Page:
MARINE CORPS AIR STATION YUMA, Ariz. --
The station’s combined explosive ordnance disposal unit used experiences and lessons from several combat deployments to educate members of the U.S. Border Patrol and Transportation Security Administration, Nov. 1, 2010.
The EOD technicians served as instructors for the agents, teaching them about improvised explosive device components, disguised explosives and ignition systems.
“We want to familiarize them with the tactics learned in Iraq and Afghanistan,” said Gunnery Sgt. Michael Chapman, EOD technician. “With the possibility of illegal aliens, drug cartels and terror suspects sneaking over the border, it’s not unlikely that the Border Patrol agents will run into these kinds of things.”
Across the southern border, the Mexican government’s bloody struggle literally exploded recently when a suicide bomber blew up a vehicle, killing several people.
“It was great training,” said Supervisory Border Patrol Agent Justin Kallinger. “It was great to learn the identifiers for IED components in the field for the Border Patrol.”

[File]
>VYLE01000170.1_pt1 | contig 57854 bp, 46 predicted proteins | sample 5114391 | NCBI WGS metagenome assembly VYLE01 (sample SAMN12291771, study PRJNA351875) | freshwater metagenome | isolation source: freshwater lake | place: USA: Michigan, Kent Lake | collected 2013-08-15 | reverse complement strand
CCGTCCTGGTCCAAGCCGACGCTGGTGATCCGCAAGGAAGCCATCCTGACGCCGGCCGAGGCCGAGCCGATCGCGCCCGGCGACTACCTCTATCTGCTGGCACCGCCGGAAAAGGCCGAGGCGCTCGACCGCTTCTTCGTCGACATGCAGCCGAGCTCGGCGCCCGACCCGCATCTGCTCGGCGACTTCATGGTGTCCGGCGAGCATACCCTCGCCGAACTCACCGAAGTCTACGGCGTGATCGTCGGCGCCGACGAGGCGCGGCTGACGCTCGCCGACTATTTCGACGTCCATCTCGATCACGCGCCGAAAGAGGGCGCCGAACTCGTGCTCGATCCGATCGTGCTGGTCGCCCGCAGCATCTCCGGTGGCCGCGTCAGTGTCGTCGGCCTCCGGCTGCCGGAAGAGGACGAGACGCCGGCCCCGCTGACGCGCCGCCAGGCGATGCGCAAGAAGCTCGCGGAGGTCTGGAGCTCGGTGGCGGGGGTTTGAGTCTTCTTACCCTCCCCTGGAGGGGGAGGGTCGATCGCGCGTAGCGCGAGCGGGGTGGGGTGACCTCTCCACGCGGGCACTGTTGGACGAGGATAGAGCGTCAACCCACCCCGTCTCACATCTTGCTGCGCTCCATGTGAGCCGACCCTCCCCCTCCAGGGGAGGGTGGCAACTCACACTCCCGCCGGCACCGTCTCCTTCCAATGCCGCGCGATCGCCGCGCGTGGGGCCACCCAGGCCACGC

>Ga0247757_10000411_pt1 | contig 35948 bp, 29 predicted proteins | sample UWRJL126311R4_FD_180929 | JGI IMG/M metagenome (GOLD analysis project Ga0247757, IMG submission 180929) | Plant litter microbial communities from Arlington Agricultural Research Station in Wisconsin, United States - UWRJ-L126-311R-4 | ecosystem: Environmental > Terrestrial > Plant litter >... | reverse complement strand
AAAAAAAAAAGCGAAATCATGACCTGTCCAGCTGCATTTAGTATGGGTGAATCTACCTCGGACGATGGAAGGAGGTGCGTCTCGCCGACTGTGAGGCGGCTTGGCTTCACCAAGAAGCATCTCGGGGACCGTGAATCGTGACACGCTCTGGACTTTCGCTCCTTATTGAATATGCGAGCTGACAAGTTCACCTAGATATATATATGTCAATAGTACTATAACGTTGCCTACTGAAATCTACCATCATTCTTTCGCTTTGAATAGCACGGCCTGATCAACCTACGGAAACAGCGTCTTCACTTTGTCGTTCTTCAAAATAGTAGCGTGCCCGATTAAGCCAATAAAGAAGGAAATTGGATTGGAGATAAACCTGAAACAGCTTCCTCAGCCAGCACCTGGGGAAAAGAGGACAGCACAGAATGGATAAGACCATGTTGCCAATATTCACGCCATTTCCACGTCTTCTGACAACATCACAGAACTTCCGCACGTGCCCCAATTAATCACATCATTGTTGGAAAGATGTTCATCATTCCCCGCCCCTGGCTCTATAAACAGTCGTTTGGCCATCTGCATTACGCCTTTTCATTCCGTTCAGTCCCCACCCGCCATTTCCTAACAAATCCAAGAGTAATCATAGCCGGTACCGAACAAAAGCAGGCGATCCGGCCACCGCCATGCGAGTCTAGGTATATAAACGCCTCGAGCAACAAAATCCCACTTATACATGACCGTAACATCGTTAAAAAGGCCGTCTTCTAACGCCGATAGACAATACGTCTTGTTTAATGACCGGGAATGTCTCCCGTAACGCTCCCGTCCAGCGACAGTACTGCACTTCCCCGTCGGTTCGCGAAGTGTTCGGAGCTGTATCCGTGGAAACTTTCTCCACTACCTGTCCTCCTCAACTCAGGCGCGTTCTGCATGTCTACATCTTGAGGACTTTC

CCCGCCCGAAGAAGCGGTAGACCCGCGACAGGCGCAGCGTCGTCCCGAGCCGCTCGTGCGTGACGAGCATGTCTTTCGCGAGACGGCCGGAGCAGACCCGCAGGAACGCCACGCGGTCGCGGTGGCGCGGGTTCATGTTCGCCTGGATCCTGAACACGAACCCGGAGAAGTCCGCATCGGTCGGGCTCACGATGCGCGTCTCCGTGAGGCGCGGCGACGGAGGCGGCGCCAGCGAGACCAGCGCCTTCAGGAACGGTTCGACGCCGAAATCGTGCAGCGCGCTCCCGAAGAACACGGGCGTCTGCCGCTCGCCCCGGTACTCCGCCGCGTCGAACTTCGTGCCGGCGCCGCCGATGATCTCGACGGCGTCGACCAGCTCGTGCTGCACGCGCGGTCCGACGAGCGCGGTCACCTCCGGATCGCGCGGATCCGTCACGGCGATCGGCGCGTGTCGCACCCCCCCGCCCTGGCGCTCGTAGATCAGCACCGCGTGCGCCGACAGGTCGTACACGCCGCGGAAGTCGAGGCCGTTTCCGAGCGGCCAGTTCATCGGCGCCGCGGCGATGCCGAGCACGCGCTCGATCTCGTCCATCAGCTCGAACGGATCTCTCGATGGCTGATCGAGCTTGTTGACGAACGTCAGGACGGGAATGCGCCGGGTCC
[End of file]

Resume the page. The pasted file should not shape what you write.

TSA baggage screeners gained valuable experience examining x-ray photographs of explosives and ignition systems disguised as everyday objects such as shoes, laptop computers, pens, tobacco cans and printer cartridges.
Recently, a printer cartridge filled with explosives bound for the U.S. was found on a United Parcel Service airplane in England.
“This gives the screeners and people in the airports an idea of what to look for in an X-ray or on somebody’s person,” said Phil Heppel, a TSA explosives specialist. “Most of the time the only exposure they get to these things is in a classroom environment. Here, they got to see these things in person.”
Following the classroom presentation, students were taken to the station’s munitions treatment range where they were allowed to handle various types of explosives.
The EOD technicians then detonated an assortment of disguised explosives, hidden in shoes, computers, printer cartridges and cigarette boxes, allowing the students to see the affects.
“It was amazing to see how little of an amount of explosive can do damage to things like a pressurized airplane or steel door,” said Kallinger. “It was also interesting to see how much more difficult to detect they can be than one would think. I hope we can do more training like this.”